December 25, 20l6
To Our Christmas Tree Customers:
We have heard from some of our customers who purchased trees from us, that they have had a problem with needle drop on their trees. We are very concerned about this situation and have attempted to get answers. After consulting with several nursery professionals and drawing on our own years of experience growing evergreens, an environmental issue seems to be the most logical explanation. We have had several bizarre weather years, starting with the drought and heat in 2012. The year of 2015 wasn’t much better. Both summer and winter brought excessive rains which seems to have started a stress problem with the evergreens, particularly the Norway spruce. As a result of the rains, our heavy clay soil stayed unnaturally wet which likely compromised the root structure of our Christmas trees. In the summer of 2016, we again had torrential rains followed by a very dry fall. The rain likely exasperated the root problem, leaving few viable roots to sustain the tree during a dry period. When the stressed tree was eventually cut, it could not compensate, thus it dropped its needles prematurely. This is all conjecture now, but it is the consensus of opinion that this is the most feasible explanation. We are experiencing some strange weather changes with trends that seem to be deviating from the norm—i.e. wet springs, dry summers, and adequate fall rain for the trees to withstand the winter. Over the past few years the trend seems to be leaning towards droughty conditions in spring, excessive rain in summer (proving too much for evergreens in our heavy clay soils), and dry fall and winters.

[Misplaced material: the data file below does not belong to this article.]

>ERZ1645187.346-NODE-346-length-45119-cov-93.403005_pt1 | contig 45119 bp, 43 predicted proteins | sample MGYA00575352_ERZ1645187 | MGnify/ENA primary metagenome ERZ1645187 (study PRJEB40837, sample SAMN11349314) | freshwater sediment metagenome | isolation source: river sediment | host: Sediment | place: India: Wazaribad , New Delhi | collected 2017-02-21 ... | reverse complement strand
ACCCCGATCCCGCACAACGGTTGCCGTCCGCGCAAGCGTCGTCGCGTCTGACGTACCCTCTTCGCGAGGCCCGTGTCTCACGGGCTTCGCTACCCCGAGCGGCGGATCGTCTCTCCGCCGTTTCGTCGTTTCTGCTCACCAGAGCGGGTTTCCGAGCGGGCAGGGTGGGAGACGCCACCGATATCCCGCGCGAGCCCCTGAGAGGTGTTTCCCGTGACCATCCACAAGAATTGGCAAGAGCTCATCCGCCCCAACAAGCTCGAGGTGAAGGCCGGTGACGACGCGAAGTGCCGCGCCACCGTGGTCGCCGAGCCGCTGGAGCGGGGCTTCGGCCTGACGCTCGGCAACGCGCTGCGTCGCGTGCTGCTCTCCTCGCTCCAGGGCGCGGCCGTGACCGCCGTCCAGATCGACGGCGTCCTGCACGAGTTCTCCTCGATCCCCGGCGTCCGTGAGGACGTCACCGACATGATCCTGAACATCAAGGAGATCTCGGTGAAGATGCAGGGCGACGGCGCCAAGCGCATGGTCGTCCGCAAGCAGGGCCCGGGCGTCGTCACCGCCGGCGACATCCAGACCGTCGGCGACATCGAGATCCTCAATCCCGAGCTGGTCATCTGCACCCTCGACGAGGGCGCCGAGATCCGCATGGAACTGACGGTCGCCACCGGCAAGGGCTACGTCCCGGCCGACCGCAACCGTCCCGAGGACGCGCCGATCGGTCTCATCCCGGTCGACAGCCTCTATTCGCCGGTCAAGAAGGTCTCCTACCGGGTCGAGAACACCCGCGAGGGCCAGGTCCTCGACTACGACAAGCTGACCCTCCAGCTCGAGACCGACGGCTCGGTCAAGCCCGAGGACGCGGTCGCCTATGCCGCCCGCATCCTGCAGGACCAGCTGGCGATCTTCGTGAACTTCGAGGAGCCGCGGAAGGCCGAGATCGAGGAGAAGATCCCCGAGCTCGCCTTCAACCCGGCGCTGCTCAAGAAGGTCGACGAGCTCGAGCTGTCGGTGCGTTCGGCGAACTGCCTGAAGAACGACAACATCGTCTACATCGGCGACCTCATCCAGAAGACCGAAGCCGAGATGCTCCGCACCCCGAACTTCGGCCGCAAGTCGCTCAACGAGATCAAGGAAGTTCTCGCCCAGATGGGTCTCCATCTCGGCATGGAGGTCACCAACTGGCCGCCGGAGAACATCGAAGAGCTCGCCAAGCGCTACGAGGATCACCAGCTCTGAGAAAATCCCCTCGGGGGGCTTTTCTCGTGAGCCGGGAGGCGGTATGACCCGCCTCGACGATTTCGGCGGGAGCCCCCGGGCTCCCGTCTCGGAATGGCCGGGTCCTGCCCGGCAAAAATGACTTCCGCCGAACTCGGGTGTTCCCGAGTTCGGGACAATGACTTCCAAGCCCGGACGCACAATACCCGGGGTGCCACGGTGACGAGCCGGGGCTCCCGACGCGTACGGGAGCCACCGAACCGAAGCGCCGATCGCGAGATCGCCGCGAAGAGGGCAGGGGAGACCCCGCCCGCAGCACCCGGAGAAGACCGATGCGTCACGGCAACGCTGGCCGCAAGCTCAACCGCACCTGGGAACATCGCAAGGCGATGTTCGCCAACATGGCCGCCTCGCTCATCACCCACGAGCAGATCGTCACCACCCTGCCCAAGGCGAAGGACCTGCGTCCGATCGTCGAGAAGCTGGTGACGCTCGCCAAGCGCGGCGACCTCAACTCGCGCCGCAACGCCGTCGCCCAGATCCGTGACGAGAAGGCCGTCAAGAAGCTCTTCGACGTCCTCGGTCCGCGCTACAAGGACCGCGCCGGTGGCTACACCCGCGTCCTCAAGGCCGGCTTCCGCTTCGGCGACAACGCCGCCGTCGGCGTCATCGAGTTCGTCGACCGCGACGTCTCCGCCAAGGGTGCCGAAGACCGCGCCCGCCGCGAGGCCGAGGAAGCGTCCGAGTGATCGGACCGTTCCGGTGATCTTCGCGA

We apologize for the bad experience some of our customers have had, and we certainly hope Mother Nature will start to be a little kinder to us in the future.
For the foreseeable future, we will continue to supplement our existing trees in the field with ones from Michigan and North Carolina, as well as our wholesale farm (via a trolley ride). Our numbers for three and four year old trees are good and sustainable, but we are a couple years out before we see peak production again. We felt the need to share with our customers the problems we have faced in the past few years. We also wish to thank our long-time customers for continuing to visit our farm and making memories we try very hard to provide. We are also experimenting with a variety of different types of evergreens to see if we can come up with something that will be happier in our ever-changing environment and soil conditions. Thank you for your understanding.
Yours in trees, The Roods